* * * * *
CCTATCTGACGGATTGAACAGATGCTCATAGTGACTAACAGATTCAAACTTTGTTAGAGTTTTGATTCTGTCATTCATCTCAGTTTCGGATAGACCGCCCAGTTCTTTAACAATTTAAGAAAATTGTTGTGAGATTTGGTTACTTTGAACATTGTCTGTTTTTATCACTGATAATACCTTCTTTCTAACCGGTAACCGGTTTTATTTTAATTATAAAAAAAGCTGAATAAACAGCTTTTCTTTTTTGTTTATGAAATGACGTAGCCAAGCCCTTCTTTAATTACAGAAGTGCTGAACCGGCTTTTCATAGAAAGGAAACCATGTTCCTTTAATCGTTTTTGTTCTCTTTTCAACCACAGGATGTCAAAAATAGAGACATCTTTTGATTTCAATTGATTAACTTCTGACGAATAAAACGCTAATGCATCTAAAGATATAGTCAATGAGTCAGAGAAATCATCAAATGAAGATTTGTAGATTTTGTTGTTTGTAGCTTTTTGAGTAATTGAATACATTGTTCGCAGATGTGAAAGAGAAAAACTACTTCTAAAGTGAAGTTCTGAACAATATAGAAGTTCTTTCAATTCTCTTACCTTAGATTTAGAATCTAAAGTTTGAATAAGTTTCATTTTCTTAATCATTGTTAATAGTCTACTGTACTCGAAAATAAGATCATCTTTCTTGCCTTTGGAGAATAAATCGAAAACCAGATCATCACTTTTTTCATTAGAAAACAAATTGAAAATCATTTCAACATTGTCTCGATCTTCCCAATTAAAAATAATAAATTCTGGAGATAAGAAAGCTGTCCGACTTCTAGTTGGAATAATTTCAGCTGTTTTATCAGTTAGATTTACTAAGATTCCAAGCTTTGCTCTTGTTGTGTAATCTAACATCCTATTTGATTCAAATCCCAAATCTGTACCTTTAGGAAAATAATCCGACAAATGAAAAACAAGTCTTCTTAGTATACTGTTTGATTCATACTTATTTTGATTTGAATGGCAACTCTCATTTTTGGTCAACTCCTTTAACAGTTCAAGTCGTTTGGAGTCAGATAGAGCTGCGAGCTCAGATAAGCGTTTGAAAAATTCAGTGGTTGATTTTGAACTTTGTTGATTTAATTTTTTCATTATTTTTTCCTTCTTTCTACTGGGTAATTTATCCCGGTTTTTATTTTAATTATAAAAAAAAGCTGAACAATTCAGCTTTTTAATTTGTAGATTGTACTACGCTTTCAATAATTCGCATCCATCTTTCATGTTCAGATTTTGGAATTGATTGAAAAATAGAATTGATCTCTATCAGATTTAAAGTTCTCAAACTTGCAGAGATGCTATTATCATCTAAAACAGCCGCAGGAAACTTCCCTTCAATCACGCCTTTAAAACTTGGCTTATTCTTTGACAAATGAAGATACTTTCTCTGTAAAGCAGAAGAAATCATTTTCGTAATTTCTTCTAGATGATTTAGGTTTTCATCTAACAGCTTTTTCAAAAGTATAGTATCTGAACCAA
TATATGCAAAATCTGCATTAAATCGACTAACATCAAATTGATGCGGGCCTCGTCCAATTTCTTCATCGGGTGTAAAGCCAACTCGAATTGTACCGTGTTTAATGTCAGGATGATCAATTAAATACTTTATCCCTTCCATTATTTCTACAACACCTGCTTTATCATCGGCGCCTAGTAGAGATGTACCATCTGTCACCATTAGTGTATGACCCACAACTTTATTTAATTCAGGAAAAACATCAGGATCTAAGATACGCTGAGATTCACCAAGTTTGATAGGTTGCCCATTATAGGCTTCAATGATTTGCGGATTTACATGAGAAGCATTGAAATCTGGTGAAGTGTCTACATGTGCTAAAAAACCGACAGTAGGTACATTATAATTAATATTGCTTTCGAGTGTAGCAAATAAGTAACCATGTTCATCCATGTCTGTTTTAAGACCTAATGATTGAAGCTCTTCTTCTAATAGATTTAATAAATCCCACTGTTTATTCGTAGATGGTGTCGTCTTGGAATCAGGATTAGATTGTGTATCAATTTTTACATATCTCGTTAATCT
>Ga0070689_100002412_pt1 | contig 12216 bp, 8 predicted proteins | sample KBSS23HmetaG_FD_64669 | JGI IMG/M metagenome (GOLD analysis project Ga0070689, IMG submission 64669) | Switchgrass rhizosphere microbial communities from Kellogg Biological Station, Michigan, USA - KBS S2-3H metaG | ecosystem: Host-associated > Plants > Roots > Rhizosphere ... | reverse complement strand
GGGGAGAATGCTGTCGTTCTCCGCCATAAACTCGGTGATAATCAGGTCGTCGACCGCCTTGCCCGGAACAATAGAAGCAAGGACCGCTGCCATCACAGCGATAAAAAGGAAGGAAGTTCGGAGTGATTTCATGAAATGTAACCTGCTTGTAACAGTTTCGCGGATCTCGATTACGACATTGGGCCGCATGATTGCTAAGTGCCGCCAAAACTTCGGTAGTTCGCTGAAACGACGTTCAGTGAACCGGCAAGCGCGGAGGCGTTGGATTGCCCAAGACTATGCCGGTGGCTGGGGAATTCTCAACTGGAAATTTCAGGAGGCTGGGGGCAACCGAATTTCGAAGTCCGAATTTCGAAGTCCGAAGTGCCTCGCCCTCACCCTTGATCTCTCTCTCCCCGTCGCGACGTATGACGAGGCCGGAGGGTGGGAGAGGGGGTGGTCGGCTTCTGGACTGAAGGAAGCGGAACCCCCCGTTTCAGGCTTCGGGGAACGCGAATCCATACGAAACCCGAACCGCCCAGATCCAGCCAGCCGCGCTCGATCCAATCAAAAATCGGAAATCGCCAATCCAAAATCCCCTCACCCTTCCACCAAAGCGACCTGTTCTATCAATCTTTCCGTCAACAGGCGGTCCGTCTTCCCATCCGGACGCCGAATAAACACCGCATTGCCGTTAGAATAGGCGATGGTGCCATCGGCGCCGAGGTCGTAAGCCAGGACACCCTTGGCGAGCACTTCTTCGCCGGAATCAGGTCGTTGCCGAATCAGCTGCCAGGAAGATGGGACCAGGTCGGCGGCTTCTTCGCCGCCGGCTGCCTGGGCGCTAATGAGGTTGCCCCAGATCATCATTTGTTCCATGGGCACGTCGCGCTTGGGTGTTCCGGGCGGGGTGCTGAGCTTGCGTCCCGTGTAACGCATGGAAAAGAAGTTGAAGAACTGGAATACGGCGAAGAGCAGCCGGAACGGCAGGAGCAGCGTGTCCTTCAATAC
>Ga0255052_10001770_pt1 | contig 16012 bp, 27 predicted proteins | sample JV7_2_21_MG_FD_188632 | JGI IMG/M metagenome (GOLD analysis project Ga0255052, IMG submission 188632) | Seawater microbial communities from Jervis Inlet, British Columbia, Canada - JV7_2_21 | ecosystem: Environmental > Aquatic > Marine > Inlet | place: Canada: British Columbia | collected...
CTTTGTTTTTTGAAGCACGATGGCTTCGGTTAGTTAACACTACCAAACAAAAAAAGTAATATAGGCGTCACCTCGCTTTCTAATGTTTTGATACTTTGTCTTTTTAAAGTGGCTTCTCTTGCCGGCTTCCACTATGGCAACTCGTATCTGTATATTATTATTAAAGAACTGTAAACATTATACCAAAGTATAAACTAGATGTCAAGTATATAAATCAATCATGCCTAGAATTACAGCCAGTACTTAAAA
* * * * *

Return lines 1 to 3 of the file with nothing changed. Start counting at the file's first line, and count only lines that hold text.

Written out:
CCTATCTGACGGATTGAACAGATGCTCATAGTGACTAACAGATTCAAACTTTGTTAGAGTTTTGATTCTGTCATTCATCTCAGTTTCGGATAGACCGCCCAGTTCTTTAACAATTTAAGAAAATTGTTGTGAGATTTGGTTACTTTGAACATTGTCTGTTTTTATCACTGATAATACCTTCTTTCTAACCGGTAACCGGTTTTATTTTAATTATAAAAAAAGCTGAATAAACAGCTTTTCTTTTTTGTTTATGAAATGACGTAGCCAAGCCCTTCTTTAATTACAGAAGTGCTGAACCGGCTTTTCATAGAAAGGAAACCATGTTCCTTTAATCGTTTTTGTTCTCTTTTCAACCACAGGATGTCAAAAATAGAGACATCTTTTGATTTCAATTGATTAACTTCTGACGAATAAAACGCTAATGCATCTAAAGATATAGTCAATGAGTCAGAGAAATCATCAAATGAAGATTTGTAGATTTTGTTGTTTGTAGCTTTTTGAGTAATTGAATACATTGTTCGCAGATGTGAAAGAGAAAAACTACTTCTAAAGTGAAGTTCTGAACAATATAGAAGTTCTTTCAATTCTCTTACCTTAGATTTAGAATCTAAAGTTTGAATAAGTTTCATTTTCTTAATCATTGTTAATAGTCTACTGTACTCGAAAATAAGATCATCTTTCTTGCCTTTGGAGAATAAATCGAAAACCAGATCATCACTTTTTTCATTAGAAAACAAATTGAAAATCATTTCAACATTGTCTCGATCTTCCCAATTAAAAATAATAAATTCTGGAGATAAGAAAGCTGTCCGACTTCTAGTTGGAATAATTTCAGCTGTTTTATCAGTTAGATTTACTAAGATTCCAAGCTTTGCTCTTGTTGTGTAATCTAACATCCTATTTGATTCAAATCCCAAATCTGTACCTTTAGGAAAATAATCCGACAAATGAAAAACAAGTCTTCTTAGTATACTGTTTGATTCATACTTATTTTGATTTGAATGGCAACTCTCATTTTTGGTCAACTCCTTTAACAGTTCAAGTCGTTTGGAGTCAGATAGAGCTGCGAGCTCAGATAAGCGTTTGAAAAATTCAGTGGTTGATTTTGAACTTTGTTGATTTAATTTTTTCATTATTTTTTCCTTCTTTCTACTGGGTAATTTATCCCGGTTTTTATTTTAATTATAAAAAAAAGCTGAACAATTCAGCTTTTTAATTTGTAGATTGTACTACGCTTTCAATAATTCGCATCCATCTTTCATGTTCAGATTTTGGAATTGATTGAAAAATAGAATTGATCTCTATCAGATTTAAAGTTCTCAAACTTGCAGAGATGCTATTATCATCTAAAACAGCCGCAGGAAACTTCCCTTCAATCACGCCTTTAAAACTTGGCTTATTCTTTGACAAATGAAGATACTTTCTCTGTAAAGCAGAAGAAATCATTTTCGTAATTTCTTCTAGATGATTTAGGTTTTCATCTAACAGCTTTTTCAAAAGTATAGTATCTGAACCAA
TATATGCAAAATCTGCATTAAATCGACTAACATCAAATTGATGCGGGCCTCGTCCAATTTCTTCATCGGGTGTAAAGCCAACTCGAATTGTACCGTGTTTAATGTCAGGATGATCAATTAAATACTTTATCCCTTCCATTATTTCTACAACACCTGCTTTATCATCGGCGCCTAGTAGAGATGTACCATCTGTCACCATTAGTGTATGACCCACAACTTTATTTAATTCAGGAAAAACATCAGGATCTAAGATACGCTGAGATTCACCAAGTTTGATAGGTTGCCCATTATAGGCTTCAATGATTTGCGGATTTACATGAGAAGCATTGAAATCTGGTGAAGTGTCTACATGTGCTAAAAAACCGACAGTAGGTACATTATAATTAATATTGCTTTCGAGTGTAGCAAATAAGTAACCATGTTCATCCATGTCTGTTTTAAGACCTAATGATTGAAGCTCTTCTTCTAATAGATTTAATAAATCCCACTGTTTATTCGTAGATGGTGTCGTCTTGGAATCAGGATTAGATTGTGTATCAATTTTTACATATCTCGTTAATCT
>Ga0070689_100002412_pt1 | contig 12216 bp, 8 predicted proteins | sample KBSS23HmetaG_FD_64669 | JGI IMG/M metagenome (GOLD analysis project Ga0070689, IMG submission 64669) | Switchgrass rhizosphere microbial communities from Kellogg Biological Station, Michigan, USA - KBS S2-3H metaG | ecosystem: Host-associated > Plants > Roots > Rhizosphere ... | reverse complement strand